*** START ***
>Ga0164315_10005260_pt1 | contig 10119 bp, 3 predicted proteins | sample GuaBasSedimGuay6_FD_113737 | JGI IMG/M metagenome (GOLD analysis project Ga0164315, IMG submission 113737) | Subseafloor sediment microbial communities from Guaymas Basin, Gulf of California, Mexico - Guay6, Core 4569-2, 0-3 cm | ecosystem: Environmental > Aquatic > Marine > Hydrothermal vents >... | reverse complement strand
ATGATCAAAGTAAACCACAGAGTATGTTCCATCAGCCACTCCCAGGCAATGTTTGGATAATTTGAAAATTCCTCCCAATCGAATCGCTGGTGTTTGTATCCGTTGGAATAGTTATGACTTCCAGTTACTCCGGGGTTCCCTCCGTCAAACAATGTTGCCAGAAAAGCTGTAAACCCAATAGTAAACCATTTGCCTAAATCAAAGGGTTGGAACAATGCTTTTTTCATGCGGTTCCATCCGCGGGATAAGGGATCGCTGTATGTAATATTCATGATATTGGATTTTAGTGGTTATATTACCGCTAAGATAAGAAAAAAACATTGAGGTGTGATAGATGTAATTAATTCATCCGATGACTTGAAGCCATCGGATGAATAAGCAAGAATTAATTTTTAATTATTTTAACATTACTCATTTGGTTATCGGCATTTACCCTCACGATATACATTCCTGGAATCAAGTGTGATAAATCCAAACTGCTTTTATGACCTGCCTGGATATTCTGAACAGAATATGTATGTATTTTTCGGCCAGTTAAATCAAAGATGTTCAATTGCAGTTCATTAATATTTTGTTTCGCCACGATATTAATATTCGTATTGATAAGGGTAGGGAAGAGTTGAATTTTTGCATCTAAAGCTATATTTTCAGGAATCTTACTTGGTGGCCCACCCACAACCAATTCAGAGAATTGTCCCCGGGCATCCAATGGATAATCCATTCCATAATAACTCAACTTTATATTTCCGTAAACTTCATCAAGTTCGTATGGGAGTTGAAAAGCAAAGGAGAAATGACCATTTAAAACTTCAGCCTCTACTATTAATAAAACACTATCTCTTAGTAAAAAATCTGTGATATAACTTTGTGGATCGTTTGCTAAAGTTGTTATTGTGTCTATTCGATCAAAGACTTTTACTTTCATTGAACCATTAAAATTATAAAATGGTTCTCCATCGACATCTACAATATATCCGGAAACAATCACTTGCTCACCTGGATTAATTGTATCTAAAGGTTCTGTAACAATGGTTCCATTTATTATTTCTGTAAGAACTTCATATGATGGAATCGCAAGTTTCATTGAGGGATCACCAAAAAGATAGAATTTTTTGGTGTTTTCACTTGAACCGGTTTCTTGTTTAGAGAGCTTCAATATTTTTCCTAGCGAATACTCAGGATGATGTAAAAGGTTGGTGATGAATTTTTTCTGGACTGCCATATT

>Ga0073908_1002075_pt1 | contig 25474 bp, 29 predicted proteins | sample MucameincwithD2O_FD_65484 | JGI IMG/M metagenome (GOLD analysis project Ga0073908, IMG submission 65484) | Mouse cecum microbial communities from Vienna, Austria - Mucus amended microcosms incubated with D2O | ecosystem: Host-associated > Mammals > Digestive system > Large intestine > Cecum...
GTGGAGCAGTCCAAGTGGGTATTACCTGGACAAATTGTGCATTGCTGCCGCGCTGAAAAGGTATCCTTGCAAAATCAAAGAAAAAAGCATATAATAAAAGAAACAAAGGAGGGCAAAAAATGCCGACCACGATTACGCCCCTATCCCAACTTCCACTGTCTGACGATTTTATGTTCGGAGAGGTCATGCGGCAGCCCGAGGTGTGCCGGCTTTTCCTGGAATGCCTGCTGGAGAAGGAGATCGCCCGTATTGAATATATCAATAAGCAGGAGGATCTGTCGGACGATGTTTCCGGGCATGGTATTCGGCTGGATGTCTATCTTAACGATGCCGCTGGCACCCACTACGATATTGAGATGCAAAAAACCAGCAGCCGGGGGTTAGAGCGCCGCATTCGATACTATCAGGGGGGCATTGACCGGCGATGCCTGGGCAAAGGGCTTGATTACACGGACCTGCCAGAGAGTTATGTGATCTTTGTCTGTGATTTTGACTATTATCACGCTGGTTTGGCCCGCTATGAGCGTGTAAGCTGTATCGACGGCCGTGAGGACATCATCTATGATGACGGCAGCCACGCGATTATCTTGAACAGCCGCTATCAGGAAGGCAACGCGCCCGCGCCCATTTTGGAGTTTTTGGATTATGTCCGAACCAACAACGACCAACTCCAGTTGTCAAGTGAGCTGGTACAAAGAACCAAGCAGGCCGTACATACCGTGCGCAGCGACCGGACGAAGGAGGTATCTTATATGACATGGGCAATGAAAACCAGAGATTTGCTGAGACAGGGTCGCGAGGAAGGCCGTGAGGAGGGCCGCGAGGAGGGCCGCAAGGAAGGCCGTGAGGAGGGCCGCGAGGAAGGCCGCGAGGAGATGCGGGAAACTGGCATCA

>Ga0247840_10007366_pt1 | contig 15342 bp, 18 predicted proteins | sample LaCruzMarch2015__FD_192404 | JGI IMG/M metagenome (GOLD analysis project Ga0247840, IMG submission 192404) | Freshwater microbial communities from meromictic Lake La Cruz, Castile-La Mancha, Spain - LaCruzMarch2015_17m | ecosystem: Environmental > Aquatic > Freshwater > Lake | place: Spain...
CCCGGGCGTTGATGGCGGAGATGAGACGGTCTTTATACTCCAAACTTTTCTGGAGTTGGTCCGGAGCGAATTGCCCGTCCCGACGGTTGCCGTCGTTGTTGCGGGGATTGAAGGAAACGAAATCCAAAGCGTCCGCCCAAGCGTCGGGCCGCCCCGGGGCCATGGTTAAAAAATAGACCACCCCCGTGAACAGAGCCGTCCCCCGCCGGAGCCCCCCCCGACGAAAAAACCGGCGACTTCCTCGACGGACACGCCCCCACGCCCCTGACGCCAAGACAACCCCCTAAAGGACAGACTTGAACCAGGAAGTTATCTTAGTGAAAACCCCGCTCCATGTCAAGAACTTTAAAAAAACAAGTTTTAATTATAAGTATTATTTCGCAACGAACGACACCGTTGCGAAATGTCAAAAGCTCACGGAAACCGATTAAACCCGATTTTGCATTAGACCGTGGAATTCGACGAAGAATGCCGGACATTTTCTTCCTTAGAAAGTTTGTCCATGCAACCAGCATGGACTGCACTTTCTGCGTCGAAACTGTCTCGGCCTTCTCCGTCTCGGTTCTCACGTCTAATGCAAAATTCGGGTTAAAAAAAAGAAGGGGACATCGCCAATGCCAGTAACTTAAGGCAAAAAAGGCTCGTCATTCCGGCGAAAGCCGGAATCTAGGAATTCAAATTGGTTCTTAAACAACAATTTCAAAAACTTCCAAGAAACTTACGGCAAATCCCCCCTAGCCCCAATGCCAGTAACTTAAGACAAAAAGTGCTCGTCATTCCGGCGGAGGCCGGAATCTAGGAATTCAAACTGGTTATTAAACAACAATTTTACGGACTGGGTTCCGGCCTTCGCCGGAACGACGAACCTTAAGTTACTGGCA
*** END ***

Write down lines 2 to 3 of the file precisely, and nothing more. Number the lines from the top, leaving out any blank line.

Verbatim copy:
ATGATCAAAGTAAACCACAGAGTATGTTCCATCAGCCACTCCCAGGCAATGTTTGGATAATTTGAAAATTCCTCCCAATCGAATCGCTGGTGTTTGTATCCGTTGGAATAGTTATGACTTCCAGTTACTCCGGGGTTCCCTCCGTCAAACAATGTTGCCAGAAAAGCTGTAAACCCAATAGTAAACCATTTGCCTAAATCAAAGGGTTGGAACAATGCTTTTTTCATGCGGTTCCATCCGCGGGATAAGGGATCGCTGTATGTAATATTCATGATATTGGATTTTAGTGGTTATATTACCGCTAAGATAAGAAAAAAACATTGAGGTGTGATAGATGTAATTAATTCATCCGATGACTTGAAGCCATCGGATGAATAAGCAAGAATTAATTTTTAATTATTTTAACATTACTCATTTGGTTATCGGCATTTACCCTCACGATATACATTCCTGGAATCAAGTGTGATAAATCCAAACTGCTTTTATGACCTGCCTGGATATTCTGAACAGAATATGTATGTATTTTTCGGCCAGTTAAATCAAAGATGTTCAATTGCAGTTCATTAATATTTTGTTTCGCCACGATATTAATATTCGTATTGATAAGGGTAGGGAAGAGTTGAATTTTTGCATCTAAAGCTATATTTTCAGGAATCTTACTTGGTGGCCCACCCACAACCAATTCAGAGAATTGTCCCCGGGCATCCAATGGATAATCCATTCCATAATAACTCAACTTTATATTTCCGTAAACTTCATCAAGTTCGTATGGGAGTTGAAAAGCAAAGGAGAAATGACCATTTAAAACTTCAGCCTCTACTATTAATAAAACACTATCTCTTAGTAAAAAATCTGTGATATAACTTTGTGGATCGTTTGCTAAAGTTGTTATTGTGTCTATTCGATCAAAGACTTTTACTTTCATTGAACCATTAAAATTATAAAATGGTTCTCCATCGACATCTACAATATATCCGGAAACAATCACTTGCTCACCTGGATTAATTGTATCTAAAGGTTCTGTAACAATGGTTCCATTTATTATTTCTGTAAGAACTTCATATGATGGAATCGCAAGTTTCATTGAGGGATCACCAAAAAGATAGAATTTTTTGGTGTTTTCACTTGAACCGGTTTCTTGTTTAGAGAGCTTCAATATTTTTCCTAGCGAATACTCAGGATGATGTAAAAGGTTGGTGATGAATTTTTTCTGGACTGCCATATT

>Ga0073908_1002075_pt1 | contig 25474 bp, 29 predicted proteins | sample MucameincwithD2O_FD_65484 | JGI IMG/M metagenome (GOLD analysis project Ga0073908, IMG submission 65484) | Mouse cecum microbial communities from Vienna, Austria - Mucus amended microcosms incubated with D2O | ecosystem: Host-associated > Mammals > Digestive system > Large intestine > Cecum...